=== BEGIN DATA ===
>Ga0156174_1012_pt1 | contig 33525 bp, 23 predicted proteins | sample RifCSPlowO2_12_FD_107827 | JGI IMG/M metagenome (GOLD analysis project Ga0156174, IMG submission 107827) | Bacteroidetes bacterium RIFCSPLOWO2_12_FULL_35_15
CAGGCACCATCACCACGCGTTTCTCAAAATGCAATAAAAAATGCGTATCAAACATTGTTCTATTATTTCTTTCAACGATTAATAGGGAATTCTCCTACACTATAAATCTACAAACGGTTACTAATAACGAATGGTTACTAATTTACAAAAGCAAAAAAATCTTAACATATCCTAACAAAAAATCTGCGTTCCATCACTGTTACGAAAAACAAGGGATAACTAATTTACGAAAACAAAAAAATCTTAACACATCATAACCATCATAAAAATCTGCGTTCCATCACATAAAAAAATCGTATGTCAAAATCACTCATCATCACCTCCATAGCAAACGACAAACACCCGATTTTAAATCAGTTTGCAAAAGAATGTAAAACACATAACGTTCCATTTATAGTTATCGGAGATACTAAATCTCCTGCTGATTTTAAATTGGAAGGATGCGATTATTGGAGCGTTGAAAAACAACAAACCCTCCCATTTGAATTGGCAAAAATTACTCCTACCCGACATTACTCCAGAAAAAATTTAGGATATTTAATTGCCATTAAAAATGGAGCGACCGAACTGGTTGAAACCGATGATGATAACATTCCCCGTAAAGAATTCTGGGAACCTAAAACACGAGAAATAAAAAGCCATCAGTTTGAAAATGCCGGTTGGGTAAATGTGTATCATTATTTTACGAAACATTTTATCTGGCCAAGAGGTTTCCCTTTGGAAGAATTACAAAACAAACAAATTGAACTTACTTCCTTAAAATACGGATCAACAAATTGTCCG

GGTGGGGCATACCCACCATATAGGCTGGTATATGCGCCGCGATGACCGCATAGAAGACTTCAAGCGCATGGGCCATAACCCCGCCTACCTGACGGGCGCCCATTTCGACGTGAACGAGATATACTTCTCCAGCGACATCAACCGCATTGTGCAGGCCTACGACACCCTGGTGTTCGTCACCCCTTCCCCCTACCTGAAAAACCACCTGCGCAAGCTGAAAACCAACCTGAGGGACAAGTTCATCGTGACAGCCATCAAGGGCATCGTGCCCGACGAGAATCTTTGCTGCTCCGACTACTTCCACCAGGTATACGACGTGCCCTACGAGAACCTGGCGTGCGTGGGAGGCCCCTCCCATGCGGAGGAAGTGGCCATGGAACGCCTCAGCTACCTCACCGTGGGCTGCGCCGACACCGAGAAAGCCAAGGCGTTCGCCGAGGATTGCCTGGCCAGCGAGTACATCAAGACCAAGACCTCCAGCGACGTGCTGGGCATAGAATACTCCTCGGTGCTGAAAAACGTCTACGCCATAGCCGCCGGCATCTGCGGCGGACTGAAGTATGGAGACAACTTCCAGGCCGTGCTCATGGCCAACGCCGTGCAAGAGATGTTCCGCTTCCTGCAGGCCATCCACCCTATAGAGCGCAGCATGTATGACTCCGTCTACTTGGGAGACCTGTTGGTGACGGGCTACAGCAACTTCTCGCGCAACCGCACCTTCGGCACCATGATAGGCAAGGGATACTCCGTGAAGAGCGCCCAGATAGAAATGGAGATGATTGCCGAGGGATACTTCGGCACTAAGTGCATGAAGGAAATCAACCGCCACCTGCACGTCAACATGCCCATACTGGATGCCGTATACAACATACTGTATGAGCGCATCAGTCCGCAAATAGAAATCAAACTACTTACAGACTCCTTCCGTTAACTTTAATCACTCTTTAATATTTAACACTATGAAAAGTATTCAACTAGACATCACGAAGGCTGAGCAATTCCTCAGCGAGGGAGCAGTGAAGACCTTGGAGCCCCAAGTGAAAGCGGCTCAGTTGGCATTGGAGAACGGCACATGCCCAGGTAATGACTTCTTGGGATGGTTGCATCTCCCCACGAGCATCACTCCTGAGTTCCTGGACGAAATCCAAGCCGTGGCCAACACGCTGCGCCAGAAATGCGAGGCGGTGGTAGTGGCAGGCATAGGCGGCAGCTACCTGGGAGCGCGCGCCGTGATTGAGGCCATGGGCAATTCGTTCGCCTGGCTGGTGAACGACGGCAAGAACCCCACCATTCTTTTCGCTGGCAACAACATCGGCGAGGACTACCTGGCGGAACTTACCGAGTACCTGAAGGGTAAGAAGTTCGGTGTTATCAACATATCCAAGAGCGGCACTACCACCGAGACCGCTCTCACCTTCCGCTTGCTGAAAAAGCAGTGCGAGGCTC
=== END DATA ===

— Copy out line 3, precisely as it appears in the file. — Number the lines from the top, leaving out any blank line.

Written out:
GGTGGGGCATACCCACCATATAGGCTGGTATATGCGCCGCGATGACCGCATAGAAGACTTCAAGCGCATGGGCCATAACCCCGCCTACCTGACGGGCGCCCATTTCGACGTGAACGAGATATACTTCTCCAGCGACATCAACCGCATTGTGCAGGCCTACGACACCCTGGTGTTCGTCACCCCTTCCCCCTACCTGAAAAACCACCTGCGCAAGCTGAAAACCAACCTGAGGGACAAGTTCATCGTGACAGCCATCAAGGGCATCGTGCCCGACGAGAATCTTTGCTGCTCCGACTACTTCCACCAGGTATACGACGTGCCCTACGAGAACCTGGCGTGCGTGGGAGGCCCCTCCCATGCGGAGGAAGTGGCCATGGAACGCCTCAGCTACCTCACCGTGGGCTGCGCCGACACCGAGAAAGCCAAGGCGTTCGCCGAGGATTGCCTGGCCAGCGAGTACATCAAGACCAAGACCTCCAGCGACGTGCTGGGCATAGAATACTCCTCGGTGCTGAAAAACGTCTACGCCATAGCCGCCGGCATCTGCGGCGGACTGAAGTATGGAGACAACTTCCAGGCCGTGCTCATGGCCAACGCCGTGCAAGAGATGTTCCGCTTCCTGCAGGCCATCCACCCTATAGAGCGCAGCATGTATGACTCCGTCTACTTGGGAGACCTGTTGGTGACGGGCTACAGCAACTTCTCGCGCAACCGCACCTTCGGCACCATGATAGGCAAGGGATACTCCGTGAAGAGCGCCCAGATAGAAATGGAGATGATTGCCGAGGGATACTTCGGCACTAAGTGCATGAAGGAAATCAACCGCCACCTGCACGTCAACATGCCCATACTGGATGCCGTATACAACATACTGTATGAGCGCATCAGTCCGCAAATAGAAATCAAACTACTTACAGACTCCTTCCGTTAACTTTAATCACTCTTTAATATTTAACACTATGAAAAGTATTCAACTAGACATCACGAAGGCTGAGCAATTCCTCAGCGAGGGAGCAGTGAAGACCTTGGAGCCCCAAGTGAAAGCGGCTCAGTTGGCATTGGAGAACGGCACATGCCCAGGTAATGACTTCTTGGGATGGTTGCATCTCCCCACGAGCATCACTCCTGAGTTCCTGGACGAAATCCAAGCCGTGGCCAACACGCTGCGCCAGAAATGCGAGGCGGTGGTAGTGGCAGGCATAGGCGGCAGCTACCTGGGAGCGCGCGCCGTGATTGAGGCCATGGGCAATTCGTTCGCCTGGCTGGTGAACGACGGCAAGAACCCCACCATTCTTTTCGCTGGCAACAACATCGGCGAGGACTACCTGGCGGAACTTACCGAGTACCTGAAGGGTAAGAAGTTCGGTGTTATCAACATATCCAAGAGCGGCACTACCACCGAGACCGCTCTCACCTTCCGCTTGCTGAAAAAGCAGTGCGAGGCTC